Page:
Avalon (2001 film)


Polish release poster
Directed by Mamoru Oshii
Produced by Atsushi Kubo
Screenplay by Kazunori Itō
Starring Małgorzata Foremniak
Dariusz Biskupski
Music by Kenji Kawai
Cinematography Grzegorz Kędzierski
Edited by Hiroshi Okuda
Bandai Visual
Media Factory
Nippon Herald Films
Distributed by A-Film Distribution
Miramax Films (North America)
Release dates
  • January 20, 2001 (2001-01-20) (Japan)
  • April 12, 2002 (2002-04-12) (Poland)
Running time
106 minutes
Country Japan
Language Polish

Avalon (Japanese: アヴァロン Hepburn: Avaron), also known as Gate to Avalon,[1] is a 2001 Japanese-Polish science fiction drama film directed by Mamoru Oshii and written by Kazunori Itō. The film stars Małgorzata Foremniak as Ash, a player in an illegal virtual reality video game whose sense of reality is challenged as she attempts to unravel the true nature and purpose of the game. Avalon was filmed in Wrocław, Nova Huta, the Modlin Fortress and Warsaw. The 2009 film Assault Girls that was written and directed by Oshii, is a stand-alone sequel set in the same fictional universe as Avalon.[2]


In an alternate universe, many people are addicted to Avalon, a military-themed virtual reality shooter. In the game, solo players or parties raid levels populated with AI-controlled enemies and opposing players. Winners are rewarded with experience point and in-game money, which can be exchanged for cash, allowing skilled players to make a living. As their brains interact with the game directly, Avalon places significant mental strains on players, and has rendered players catatonic in many cases.

Ash is a famously skilled player, who only plays solo after her party Team Wizard was disbanded. After a Class A mission, the GM (Game Master) warns her of the next level's danger, and suggests she joins a party. The next day, Ash watches a Bishop-class character breaks her record time on the same mission. Intrigued, Ash tries but fails to learn about him or his avatar. As she leaves the game terminal, the Bishop player watches her.

Ash runs into a former teammate, Stunner, who mentions Murphy, her former team leader. As the two visit Murphy at a hospital, Stunner tells her Murphy went after a hidden NPC in Avalon, a young girl nicknamed "ghost". The girl is allegedly the only gateway into the rumored Special A, an extremely rewarding but incredibly challenging mission where players cannot "reset" (a mechanic allowing players to abort mission without their avatars being killed). Players who went after "ghost" never wake up from the game and became "Unreturned". As Ash walks through the corridor, a girl looking similar to "ghost" watches her. Ash looks at Murphy, who has now become comatose.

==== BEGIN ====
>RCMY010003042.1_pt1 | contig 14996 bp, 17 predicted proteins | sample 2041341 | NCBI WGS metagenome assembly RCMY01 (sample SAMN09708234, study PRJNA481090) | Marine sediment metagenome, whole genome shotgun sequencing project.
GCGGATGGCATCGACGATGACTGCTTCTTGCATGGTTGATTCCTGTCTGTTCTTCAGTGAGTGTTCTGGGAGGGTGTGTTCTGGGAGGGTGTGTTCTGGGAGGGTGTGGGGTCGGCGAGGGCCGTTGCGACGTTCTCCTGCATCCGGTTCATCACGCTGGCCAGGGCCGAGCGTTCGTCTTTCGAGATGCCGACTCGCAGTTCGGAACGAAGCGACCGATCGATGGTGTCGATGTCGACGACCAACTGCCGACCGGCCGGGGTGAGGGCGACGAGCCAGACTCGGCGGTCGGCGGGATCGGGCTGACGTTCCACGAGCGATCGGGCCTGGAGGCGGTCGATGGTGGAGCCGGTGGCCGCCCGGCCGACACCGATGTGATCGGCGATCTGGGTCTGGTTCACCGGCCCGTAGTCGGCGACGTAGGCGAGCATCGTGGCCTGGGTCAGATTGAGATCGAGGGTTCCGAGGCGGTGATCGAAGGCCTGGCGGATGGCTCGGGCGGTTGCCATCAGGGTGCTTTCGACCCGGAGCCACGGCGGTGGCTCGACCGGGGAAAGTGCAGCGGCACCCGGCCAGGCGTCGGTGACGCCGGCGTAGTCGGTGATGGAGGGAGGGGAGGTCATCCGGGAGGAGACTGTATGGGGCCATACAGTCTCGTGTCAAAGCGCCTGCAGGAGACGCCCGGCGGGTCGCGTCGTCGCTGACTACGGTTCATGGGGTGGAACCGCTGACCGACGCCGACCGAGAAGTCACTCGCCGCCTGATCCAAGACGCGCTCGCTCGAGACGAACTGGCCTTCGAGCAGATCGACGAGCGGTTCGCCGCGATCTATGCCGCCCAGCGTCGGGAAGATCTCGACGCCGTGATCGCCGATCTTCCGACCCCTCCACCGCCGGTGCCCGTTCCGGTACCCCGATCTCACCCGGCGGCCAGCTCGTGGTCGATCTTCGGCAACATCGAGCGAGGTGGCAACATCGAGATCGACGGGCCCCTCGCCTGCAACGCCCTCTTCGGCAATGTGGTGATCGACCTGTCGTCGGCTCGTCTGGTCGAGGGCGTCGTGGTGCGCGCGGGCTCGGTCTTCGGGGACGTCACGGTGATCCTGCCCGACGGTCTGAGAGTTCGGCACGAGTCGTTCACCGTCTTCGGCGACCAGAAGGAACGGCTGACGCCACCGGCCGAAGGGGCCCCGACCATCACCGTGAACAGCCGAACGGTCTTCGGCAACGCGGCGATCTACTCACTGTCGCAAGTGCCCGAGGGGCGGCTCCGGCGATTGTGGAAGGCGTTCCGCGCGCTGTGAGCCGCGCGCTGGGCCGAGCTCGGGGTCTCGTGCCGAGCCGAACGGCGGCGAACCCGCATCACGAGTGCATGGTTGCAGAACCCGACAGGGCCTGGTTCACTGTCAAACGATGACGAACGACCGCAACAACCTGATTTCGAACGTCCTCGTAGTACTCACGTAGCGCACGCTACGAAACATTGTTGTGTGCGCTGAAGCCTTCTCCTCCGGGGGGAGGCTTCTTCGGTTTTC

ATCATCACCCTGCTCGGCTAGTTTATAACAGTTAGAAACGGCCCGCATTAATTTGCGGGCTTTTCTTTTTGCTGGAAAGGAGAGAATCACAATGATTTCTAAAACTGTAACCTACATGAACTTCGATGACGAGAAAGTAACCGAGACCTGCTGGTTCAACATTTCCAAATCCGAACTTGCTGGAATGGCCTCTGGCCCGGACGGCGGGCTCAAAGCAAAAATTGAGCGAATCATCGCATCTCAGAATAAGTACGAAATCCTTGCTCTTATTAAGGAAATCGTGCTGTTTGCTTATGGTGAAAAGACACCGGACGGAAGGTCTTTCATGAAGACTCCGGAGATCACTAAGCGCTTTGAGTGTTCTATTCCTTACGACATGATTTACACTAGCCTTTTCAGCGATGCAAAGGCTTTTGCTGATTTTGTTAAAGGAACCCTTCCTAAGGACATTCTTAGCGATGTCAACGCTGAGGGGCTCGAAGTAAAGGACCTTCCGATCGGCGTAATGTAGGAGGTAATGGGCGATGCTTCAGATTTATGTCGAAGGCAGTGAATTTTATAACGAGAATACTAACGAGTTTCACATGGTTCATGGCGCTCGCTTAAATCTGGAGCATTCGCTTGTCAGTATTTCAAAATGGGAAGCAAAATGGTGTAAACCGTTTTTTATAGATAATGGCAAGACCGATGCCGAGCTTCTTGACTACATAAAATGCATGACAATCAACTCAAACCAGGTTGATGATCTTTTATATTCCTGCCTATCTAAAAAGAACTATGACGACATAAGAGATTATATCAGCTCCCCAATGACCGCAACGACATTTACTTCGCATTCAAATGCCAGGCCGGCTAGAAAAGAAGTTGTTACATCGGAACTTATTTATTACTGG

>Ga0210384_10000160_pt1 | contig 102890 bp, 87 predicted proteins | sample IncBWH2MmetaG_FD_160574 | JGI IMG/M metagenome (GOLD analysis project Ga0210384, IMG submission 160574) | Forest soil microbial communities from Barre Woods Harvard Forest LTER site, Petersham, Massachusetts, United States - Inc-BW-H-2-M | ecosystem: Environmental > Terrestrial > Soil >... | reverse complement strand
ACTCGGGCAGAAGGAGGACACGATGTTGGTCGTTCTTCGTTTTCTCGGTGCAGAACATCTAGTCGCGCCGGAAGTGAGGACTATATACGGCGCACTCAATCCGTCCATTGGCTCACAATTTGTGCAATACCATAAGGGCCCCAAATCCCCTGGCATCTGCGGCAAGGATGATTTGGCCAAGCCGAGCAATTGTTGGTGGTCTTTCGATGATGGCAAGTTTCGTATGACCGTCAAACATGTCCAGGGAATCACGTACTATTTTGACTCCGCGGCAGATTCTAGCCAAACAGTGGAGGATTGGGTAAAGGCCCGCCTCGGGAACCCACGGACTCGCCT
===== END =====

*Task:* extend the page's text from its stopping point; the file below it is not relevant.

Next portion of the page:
At home, Ash searches for words regarding Avalon, Unreturned, and the ghost. The search leads her to the "Nine Sisters", another Arthurian legend reference. Further researching and questioning the GM proves fruitless. Upon entering the game, Ash receives an invitation to a meeting, and is ambushed by a group of griefers, who lured her there to rob her equipment. After she overpowers a player, the group leader reveals that only the real Nine Sisters - Avalon's creators - know how to access Special A. They are interrupted by an attack helicopter which kills most of the players. Due to a lag, the helicopter's missiles teleport in front of Ash. She "resets" and leaves the game, narrowly avoiding losing her avatar. On the way home, Ash notices people around her are immobile, with the exception of a dog. At home, after she finishes preparing a meal for her dog, she realizes that it has disappeared. She hears the helicopter from the game flying pass.

The next day, Stunner meets Ash. He tells her of a high-level Bishop player who can make the ghost appear, and is sought out by parties seeking to enter Special A. Before becoming an Unreturned, Murphy himself was a Bishop player. At her house, Ash finds the Bishop player waiting. He offers to form a party with her and she accepts. Ash arrives at the game terminal and tells the receptionist that she plans to enter Special A to look for Murphy. She enters the game, despite warnings from the receptionist and the GM.

In the game, Ash meets the Bishop player, whom she suspects is working for the Nine Sisters. Stunner arrives, revealing he has been helping Bishop recruit Ash all along. The party confronts the Citadel, an enormous boss. Stunner, Bishop and his summoned dummy players distract the giant, while Ash attacks its weak point. After the Citadel is destroyed, Stunner spots the ghost. He is then shot by an enemy. Before being forced out of the game, Stunner tells Ash of the only way to kill the ghost. Ash goes after the ghost and manages to kill it, turning it into a gateway. Ash steps into the gateway and disappears.